How Paddle Boarding is Killing the Car


When auto executives think about designing their products for the future, they take a lot of different things into consideration. But as the auto industry is poised to quite possibly stumble for the first time in years, Bloomberg is calling out automakers for overlooking a very important variable impacting the market and that’s – wait for it – paddle boarding.

A recent look at today’s buyers-under-40 is showing some interesting trends relating to the outdoor gear market and the rise of ‘wellness’ activities – the results of which have Bloomberg asserting that America’s “want” for SUVs and crossovers has turned into a “need.”

Now back to paddle boarding. The sport has exploded in popularity, increasing by 61 percent in the past three years, but guess what – you can’t fit a paddle or a board in a Jetta. Nor can you fit a mountain bike or a kayak or any of the other large gear required for the fastest growing outdoor sports, which are playing an increasingly large role in the lives of American consumers. In fact, nearly half of those over the age of 6 in the U.S. participate in at least one outdoor activity.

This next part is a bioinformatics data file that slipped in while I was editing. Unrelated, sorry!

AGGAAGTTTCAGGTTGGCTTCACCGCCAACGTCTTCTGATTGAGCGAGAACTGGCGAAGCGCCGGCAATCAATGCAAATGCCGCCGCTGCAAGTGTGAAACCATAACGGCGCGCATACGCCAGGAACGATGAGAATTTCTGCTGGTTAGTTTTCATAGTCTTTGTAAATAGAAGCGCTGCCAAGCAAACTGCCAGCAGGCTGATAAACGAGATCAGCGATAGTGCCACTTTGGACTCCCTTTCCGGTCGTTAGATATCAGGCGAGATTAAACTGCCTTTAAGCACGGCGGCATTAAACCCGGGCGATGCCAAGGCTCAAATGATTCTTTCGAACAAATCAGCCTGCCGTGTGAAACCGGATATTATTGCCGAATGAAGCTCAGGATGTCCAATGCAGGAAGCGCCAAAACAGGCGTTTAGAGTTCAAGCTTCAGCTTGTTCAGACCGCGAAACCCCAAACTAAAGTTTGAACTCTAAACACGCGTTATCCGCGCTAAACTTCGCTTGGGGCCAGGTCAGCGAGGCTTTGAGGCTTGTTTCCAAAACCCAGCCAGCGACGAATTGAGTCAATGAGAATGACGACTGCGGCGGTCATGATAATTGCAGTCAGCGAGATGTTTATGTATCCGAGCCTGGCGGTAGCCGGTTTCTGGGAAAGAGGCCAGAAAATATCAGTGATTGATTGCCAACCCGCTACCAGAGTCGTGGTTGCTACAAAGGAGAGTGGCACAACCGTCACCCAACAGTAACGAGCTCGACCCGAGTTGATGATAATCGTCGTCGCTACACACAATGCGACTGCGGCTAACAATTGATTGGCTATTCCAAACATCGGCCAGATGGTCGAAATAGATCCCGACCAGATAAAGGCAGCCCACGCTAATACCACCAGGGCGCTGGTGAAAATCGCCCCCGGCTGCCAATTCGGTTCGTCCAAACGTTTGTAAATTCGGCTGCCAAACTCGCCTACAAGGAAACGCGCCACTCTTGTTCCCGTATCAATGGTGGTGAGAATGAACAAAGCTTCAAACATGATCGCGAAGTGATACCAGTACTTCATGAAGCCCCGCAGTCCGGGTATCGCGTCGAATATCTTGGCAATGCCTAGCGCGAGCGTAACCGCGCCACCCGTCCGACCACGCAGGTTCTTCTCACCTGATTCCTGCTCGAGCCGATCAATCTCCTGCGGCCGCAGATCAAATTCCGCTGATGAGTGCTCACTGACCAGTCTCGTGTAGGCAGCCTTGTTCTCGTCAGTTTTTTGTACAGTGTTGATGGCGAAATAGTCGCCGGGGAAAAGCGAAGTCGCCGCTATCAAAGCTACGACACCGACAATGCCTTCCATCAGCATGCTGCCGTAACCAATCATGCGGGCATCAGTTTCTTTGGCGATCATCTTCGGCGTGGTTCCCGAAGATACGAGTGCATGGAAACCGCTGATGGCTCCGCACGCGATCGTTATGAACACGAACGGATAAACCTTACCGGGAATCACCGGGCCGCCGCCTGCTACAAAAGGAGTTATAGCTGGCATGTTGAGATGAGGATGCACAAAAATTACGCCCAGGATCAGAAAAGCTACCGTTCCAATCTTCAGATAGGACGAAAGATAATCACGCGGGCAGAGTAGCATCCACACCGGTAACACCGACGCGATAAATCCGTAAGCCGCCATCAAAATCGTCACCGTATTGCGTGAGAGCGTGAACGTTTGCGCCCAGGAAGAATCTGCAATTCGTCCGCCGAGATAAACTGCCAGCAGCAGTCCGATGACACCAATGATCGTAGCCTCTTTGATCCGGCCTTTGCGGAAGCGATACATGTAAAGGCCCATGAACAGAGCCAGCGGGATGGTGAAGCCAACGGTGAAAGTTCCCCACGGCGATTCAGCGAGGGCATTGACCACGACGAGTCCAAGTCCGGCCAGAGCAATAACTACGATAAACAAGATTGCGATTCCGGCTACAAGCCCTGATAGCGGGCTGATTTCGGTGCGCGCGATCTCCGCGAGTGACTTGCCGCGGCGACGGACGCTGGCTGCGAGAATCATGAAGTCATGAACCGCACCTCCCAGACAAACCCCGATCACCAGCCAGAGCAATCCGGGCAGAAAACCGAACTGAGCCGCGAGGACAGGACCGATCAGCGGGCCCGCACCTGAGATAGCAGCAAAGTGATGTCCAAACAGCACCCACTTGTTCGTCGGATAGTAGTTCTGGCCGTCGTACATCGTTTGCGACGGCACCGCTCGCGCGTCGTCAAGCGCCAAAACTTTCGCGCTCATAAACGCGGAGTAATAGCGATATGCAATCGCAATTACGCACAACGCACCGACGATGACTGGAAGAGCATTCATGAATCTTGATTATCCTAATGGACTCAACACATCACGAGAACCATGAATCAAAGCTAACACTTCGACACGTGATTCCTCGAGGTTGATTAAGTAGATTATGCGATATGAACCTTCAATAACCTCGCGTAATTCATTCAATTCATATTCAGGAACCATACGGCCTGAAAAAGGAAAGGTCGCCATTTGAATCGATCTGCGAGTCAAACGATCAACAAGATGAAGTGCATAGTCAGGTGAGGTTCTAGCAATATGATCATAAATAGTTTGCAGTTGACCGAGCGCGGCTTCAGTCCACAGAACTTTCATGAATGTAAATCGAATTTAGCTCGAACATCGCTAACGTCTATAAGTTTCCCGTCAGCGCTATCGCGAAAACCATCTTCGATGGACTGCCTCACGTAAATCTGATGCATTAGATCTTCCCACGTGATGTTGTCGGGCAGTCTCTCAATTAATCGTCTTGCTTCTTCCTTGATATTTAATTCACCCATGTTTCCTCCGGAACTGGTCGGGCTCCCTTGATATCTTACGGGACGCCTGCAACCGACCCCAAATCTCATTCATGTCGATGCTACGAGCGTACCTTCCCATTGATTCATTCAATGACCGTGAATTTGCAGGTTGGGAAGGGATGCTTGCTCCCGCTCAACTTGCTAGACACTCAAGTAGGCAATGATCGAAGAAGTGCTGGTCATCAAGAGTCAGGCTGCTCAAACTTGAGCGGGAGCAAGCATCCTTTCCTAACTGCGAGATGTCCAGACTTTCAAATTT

The report suggests that Fiat Chrysler nailed this trend when it introduced the Jeep Renegade in 2014, which was panned by critics, all while being purchased in droves by consumers who want to get groceries and also take it off-road or tow one of the 270,000 new boats purchased last year. And the report suggests that, because of all this, the SUV-to-sedan ratio will continue to shift: only one in three vehicles sold in 2016 was a traditional car, but you might see that gap only widen in the near future.

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